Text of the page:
I am a senior at New York University and am majoring in Psychology and studying pre-health. I have always been interested in the development of humans and how our experiences and perceptions as children can shape us into the individuals that we are. I am specifically interested in the aspects of human psychology that set us apart from other animals and have allowed us to carve out such an influential path through history. In my free time, my passions are equestrianism and aviation.


Undergraduate Research Assistant

I am a junior majoring in Psychology at New York University. I am interested in how children learn problem-solving skills from such a young age and the ways in which they utilize these skills in everyday interactions. It fascinates me how a child's early experiences shape the way that they approach situations. I am a member of the Alpha Omega Epsilon sorority. In my free time, I enjoy singing classical music and going to the beach.

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Undergraduate Research Assistant

I am a sophomore majoring in psychology at NYU. I am interested in perception and how our experiences throughout our development contribute to our thought processes and how we perceive the world. I am fascinated by how our physical experiences throughout our lifetime shape the way in which we think. I am passionate about photography and love anything that involves problem solving!



Research Assistant

I received my B.A. in Psychology from New York University. My previous research at NYU includes neurocognitive research at the Child Study Center and social psychology research at the West Interpersonal Perception Lab. I am interested in examining neural and behavioral correlates related to brain development and learning, specifically through the application of quantitative cognition techniques. Outside of the lab, I love playing with my dogs and baking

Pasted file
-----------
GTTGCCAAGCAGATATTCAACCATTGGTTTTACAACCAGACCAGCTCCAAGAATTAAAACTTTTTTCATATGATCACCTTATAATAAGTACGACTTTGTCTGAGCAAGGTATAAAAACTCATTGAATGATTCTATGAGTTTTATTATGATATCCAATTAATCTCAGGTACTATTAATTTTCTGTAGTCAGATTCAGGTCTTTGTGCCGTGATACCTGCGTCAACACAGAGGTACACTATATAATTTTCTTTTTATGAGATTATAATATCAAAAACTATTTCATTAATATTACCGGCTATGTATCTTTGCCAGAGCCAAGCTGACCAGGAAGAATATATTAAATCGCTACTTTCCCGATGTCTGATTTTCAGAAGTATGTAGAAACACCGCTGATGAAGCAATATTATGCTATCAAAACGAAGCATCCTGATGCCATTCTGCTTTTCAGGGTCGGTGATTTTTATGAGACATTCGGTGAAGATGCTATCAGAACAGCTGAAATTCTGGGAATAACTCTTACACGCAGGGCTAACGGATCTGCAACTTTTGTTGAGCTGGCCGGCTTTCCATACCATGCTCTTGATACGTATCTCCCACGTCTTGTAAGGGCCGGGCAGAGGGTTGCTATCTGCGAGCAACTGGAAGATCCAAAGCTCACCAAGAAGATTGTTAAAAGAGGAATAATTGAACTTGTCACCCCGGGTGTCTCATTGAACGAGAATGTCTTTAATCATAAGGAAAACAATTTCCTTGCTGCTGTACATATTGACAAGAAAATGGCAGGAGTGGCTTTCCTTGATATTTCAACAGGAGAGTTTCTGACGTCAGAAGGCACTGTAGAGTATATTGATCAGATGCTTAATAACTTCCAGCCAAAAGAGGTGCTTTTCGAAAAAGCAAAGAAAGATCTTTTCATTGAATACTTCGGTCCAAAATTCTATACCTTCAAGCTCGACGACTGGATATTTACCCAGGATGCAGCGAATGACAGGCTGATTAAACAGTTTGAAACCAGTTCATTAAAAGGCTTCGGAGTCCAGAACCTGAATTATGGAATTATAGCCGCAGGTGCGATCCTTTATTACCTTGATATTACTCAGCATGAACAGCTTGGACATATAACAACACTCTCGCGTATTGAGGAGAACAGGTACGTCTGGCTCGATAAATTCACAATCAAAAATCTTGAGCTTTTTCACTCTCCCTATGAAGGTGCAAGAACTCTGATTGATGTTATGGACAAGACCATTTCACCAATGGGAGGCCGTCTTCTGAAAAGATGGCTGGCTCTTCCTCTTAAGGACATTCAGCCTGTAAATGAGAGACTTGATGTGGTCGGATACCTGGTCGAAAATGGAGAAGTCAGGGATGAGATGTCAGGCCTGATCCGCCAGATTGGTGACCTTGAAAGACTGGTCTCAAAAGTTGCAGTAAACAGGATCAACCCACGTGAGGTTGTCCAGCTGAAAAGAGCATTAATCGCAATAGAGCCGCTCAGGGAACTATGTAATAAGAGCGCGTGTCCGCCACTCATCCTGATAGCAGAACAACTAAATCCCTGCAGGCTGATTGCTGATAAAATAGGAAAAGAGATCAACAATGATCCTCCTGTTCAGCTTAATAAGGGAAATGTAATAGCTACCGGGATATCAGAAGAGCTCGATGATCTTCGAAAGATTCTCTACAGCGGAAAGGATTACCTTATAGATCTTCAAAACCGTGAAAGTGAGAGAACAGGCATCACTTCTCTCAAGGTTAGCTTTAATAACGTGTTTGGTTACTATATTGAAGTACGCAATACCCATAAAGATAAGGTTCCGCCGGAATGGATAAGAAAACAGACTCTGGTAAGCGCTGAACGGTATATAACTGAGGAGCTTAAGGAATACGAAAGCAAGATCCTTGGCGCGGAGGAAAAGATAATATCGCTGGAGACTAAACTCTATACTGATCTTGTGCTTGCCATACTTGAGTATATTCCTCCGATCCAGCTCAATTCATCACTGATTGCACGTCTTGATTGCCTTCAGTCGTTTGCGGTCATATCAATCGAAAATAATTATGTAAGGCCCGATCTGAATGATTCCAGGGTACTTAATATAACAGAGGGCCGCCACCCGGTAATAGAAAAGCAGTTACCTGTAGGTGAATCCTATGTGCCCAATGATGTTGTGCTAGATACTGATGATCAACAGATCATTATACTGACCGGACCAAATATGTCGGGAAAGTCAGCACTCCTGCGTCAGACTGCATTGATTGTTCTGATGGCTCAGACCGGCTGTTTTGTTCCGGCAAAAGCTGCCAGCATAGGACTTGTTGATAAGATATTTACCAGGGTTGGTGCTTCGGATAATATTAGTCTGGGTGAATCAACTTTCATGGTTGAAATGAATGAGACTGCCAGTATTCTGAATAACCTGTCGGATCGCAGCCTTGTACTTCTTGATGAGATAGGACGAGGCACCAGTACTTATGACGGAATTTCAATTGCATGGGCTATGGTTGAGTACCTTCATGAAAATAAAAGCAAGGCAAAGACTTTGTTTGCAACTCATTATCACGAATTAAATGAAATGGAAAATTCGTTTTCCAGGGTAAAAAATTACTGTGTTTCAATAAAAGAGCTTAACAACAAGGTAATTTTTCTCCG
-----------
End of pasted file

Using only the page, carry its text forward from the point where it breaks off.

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Undergraduate Research Assistant

I am a Sophomore in NYU, majoring in Psychology and minoring in Chinese and potentially Child and Adolescent Mental Health Studies. I’m interested in Clinical Psychology, especially in concern with developing children and adolescents. Outside the lab, I am a part of the NYU Women’s Choir and enjoy doing puzzles.

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Undergraduate Research Assistant

I am a sophomore majoring in psychology and potentially also computer science at NYU. I've always enjoyed working with children, and I'm deeply concerned about mental health issues in child and adolescents. I am interested in how children develop social emotional learning and abstract thinking and how early experience shapes such skills and abilities. Outside the lab, I enjoy dancing and going service.

Interested in joining us as a research assistant? Contact us through the form below or contact Dr. Dillon directly!

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Name *